What can be done to address these threats?

Tackling the threats emerging from the migratory crisis is not an easy task. Many different aspects come into play and must be considered. This includes the push factors in departing countries; our border and internal security policies; as well as our approach towards legal migration, relocation and returns. The complexity and scale of the threat requires a comprehensive answer. In addition, considering the diversity of stakeholders involved, from national authorities to EU institutions and international organisations, it is imperative that efforts be coordinated.

Europol has a crucial role to play in that regard. Indeed, since it became operational in 1999, Europol has been an important centre for law enforcement expertise in Europe. It is a key criminal information hub providing intelligence and direct operational support to law enforcement across (and beyond) the EU.

The European Migrant Smuggling Centre (EMSC), hosted at Europol, was launched in February 2016 to facilitate the cooperation between all stakeholders and give Member States a platform for information exchange and operational coordination. Within less than a year, data on over 17,400 suspected smugglers was submitted and the centre helped launch over 2,500 new international investigations.[4] The EMSC works closely with our other centres, the European Counter Terrorism Centre (ECTC) and the European Cybercrime Centre (EC3), to build synergies between national and European experts across all relevant areas. In addition to providing analytical and operational support, Europol is therefore present in the Italian and Greek hotspots together with the EU Regional Task Force to perform secondary security checks aimed at detecting potential terrorist networks. Through the EU Internet Referral Unit, we also take an active role in disrupting online recruitment and smuggling services by monitoring their social media activity and working with industry partners for their removal.

The Malta Declaration made in February 2017 by the heads of state and governments of the EU is a key instrument in taking this cooperation further and ensuring that all aspects of the question are addressed. It promotes an integrated approach in which all relevant stakeholders are to join forces to address specific operational needs. It also has a strong focus on addressing root causes and improving the capabilities of local authorities dealing with the various aspects of migration in the departure and transit countries.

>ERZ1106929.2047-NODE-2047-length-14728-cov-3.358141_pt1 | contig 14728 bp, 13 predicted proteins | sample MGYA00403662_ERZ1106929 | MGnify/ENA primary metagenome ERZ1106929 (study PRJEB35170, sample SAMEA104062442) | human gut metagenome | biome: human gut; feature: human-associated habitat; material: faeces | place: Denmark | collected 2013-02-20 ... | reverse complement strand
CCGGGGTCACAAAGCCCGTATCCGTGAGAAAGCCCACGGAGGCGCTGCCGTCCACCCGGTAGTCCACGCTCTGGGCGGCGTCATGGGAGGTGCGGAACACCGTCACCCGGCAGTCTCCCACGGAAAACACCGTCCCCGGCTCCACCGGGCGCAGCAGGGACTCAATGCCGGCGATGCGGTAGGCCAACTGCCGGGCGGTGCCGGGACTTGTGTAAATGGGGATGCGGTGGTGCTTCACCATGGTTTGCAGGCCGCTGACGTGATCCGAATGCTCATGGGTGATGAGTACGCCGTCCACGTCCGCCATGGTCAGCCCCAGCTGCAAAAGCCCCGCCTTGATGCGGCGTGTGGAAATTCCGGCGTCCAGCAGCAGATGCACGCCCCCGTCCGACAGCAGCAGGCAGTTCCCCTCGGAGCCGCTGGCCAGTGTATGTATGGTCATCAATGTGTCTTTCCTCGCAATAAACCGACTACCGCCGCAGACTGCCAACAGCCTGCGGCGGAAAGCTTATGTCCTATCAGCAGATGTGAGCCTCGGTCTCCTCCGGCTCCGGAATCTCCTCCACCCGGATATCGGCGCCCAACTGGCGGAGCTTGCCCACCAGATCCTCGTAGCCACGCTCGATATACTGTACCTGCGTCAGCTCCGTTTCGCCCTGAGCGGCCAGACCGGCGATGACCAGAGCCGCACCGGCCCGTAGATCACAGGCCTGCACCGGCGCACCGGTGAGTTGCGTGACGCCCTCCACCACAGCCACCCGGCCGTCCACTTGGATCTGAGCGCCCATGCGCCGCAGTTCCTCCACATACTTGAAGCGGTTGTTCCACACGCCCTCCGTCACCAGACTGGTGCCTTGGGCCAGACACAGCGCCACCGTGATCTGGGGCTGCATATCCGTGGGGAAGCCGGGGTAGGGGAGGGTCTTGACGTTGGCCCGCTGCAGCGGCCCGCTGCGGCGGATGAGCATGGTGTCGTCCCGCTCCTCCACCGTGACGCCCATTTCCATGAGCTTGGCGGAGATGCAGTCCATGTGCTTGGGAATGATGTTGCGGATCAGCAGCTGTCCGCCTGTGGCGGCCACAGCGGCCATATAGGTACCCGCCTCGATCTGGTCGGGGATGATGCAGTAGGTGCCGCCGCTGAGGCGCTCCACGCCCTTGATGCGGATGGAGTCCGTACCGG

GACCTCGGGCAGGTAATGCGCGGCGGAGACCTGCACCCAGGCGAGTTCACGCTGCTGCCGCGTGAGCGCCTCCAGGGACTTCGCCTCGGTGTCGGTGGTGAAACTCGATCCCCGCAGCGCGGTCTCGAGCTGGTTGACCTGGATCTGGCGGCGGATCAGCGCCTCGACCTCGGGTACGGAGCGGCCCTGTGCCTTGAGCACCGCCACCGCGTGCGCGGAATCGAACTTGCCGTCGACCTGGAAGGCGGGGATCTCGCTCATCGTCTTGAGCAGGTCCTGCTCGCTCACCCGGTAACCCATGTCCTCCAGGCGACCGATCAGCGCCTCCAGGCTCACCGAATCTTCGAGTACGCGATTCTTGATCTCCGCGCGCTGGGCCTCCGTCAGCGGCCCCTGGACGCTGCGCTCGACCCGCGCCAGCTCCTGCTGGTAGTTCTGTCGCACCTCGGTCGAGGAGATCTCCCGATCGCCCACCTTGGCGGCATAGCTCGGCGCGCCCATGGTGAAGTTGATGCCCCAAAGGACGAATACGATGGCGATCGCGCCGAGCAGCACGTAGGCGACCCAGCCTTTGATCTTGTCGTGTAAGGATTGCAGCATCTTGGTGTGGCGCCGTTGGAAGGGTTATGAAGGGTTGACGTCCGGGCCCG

Europol particularly welcomes the forward looking approach laid down in Malta. We are now actively working, in close cooperation with our partners, to fulfil those important objectives. Due to our mandate, our primary focus naturally is the disruption of smuggling networks; other organisations are better suited when it comes to improving reception capacities or supporting socio-economic development in source countries.  EMSC is pursuing its efforts to improve the intelligence picture on migrant smuggling, close the intelligence gaps and increase the information exchange between law enforcement and other stakeholders (in particular with naval missions and the private sector).

We are also looking into possibilities to increase our cooperation with key partners in the region. A lot has already been achieved regarding cooperation with EU Common Security and Defence Policy (CSDP) missions and operations (especially EUNAVFOR); we are now aiming at increased cooperation with the countries neighbouring Libya.

[1] EU Serious and Organised Crime Threat Assessment 2017.

[2] IOM missing migrants project.

[3] IOM Missing Migrant project – 27 March 2017.

[4] European Migrant Smuggling Centre, First Year Activity Report.

The 2017 CEPS Ideas Lab – a key annual event on EU policy organised by the Brussels-based think tank, the Centre for European Policy Studies – asked how such core EU challenges as Rights & Security can be implemented with respect for the EU rule of law and fundamental rights. Cooperating with openDemocracy, we bring the resulting debates to this dedicated page.

Had enough of ‘alternative facts’? openDemocracy is different Join the conversation: get our weekly email


We encourage anyone to comment, please consult the oD commenting guidelines if you have any questions.
Audio available Bookmark Check Language Close Comments Download Facebook Link Email Newsletter Newsletter Play Print Share Twitter Youtube Search Instagram WhatsApp yourData